Dialogues with the Dead. Egyptology in British Culture and Religion, 1822-1922
Dr David Ganges' new book Dialogues with the Dead shows, for the first time, how Egyptology's development over the century that followed the decipherment of the hieroglyphic script in 1822 can be understood only through its intimate entanglement with the historical, scientific, and religious contentions which defined the era.
Almost every great figure in nineteenth-century Britain, from Thomas Carlyle to William Gladstone to Charles Darwin, read histories of ancient Egypt and argued about their content. Egypt became a focal point in disputes over the nature of human origins, the patterns underlying human history, the status and purpose of the Bible, and the cultural role of the classics. Egyptian archaeology ingrained its influence everywhere from the lecture halls of the ancient universities to the devotional aids of rural Sunday schools, and the plots of sensation fiction. The only history of nineteenth-century Egyptology to take account of the discipline's historical context.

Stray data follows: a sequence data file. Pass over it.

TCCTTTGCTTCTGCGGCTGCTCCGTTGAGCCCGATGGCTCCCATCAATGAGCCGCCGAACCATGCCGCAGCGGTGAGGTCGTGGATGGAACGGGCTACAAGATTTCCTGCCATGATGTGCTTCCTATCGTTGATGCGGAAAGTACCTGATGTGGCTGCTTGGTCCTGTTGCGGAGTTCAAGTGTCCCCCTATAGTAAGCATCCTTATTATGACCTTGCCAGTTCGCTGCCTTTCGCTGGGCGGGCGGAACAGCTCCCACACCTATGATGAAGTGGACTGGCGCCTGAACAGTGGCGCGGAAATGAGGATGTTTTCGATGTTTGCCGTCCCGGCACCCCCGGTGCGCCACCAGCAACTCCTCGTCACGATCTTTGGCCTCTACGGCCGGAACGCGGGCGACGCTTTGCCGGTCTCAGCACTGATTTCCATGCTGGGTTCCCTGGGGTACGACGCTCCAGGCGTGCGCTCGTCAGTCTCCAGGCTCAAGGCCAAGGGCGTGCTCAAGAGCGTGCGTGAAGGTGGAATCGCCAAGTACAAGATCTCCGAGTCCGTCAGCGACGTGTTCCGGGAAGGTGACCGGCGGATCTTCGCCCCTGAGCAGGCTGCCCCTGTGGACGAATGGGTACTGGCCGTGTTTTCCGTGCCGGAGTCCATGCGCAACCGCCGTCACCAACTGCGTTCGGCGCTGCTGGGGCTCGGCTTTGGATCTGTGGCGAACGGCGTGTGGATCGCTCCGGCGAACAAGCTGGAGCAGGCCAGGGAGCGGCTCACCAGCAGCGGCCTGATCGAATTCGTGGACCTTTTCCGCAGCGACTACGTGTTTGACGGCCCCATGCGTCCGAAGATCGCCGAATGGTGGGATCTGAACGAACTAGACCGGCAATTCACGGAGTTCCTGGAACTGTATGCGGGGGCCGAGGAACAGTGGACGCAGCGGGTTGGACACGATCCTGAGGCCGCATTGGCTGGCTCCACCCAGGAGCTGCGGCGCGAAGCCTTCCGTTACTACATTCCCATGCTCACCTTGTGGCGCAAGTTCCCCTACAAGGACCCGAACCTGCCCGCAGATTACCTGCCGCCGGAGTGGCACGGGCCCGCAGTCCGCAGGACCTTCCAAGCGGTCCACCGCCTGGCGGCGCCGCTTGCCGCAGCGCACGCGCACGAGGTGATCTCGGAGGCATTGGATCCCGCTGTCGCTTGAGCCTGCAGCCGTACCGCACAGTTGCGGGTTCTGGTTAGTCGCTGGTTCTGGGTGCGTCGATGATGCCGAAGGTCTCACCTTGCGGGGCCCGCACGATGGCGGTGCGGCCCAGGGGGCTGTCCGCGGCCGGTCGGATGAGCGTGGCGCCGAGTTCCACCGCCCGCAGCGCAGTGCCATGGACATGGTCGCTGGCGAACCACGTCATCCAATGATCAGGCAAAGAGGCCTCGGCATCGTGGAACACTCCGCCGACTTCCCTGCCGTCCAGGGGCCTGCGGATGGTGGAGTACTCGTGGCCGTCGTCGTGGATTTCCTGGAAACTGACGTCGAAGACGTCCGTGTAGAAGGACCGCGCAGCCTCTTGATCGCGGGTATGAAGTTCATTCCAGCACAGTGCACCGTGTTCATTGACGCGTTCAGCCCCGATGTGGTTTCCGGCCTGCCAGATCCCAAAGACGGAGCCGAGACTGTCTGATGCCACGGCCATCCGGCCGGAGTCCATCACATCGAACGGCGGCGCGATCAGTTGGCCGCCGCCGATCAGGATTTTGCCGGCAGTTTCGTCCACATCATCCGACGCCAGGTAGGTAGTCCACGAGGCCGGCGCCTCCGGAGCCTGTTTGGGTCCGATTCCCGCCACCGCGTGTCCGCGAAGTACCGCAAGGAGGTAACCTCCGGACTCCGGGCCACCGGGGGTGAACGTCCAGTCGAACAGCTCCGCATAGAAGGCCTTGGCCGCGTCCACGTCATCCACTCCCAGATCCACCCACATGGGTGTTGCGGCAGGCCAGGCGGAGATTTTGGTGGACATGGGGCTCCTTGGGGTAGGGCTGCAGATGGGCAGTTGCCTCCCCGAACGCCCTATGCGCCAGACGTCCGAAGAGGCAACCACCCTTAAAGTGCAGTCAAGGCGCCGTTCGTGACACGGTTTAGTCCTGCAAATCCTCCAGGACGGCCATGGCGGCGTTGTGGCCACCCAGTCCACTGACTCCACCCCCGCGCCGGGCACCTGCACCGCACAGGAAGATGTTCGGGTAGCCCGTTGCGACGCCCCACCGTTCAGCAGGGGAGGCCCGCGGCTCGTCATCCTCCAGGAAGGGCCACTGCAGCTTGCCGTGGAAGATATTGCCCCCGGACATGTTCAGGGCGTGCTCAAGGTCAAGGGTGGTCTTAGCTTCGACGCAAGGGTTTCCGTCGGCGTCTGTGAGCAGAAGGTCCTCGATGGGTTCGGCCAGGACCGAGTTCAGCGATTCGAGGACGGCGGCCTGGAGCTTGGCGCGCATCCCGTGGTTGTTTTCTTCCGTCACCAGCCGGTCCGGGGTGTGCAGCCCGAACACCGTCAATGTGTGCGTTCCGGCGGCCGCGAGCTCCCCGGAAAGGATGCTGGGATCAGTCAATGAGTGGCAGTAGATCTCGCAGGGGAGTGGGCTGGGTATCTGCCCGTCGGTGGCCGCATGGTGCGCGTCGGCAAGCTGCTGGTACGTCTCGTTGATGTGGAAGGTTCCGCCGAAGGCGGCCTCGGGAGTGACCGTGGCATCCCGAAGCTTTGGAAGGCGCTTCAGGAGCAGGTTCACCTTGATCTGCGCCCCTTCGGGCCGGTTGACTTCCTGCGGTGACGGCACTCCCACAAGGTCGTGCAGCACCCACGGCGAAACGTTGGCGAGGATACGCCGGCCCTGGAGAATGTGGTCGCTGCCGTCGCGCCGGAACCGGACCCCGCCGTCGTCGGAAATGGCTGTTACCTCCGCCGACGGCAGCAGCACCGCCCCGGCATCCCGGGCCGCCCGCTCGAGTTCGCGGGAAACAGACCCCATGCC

- One of the first volumes to analyse the relationship between Egyptology and religion
- Integrates the history of Egyptology with the reception history of other ancient cultures
- More information: Oxford University Press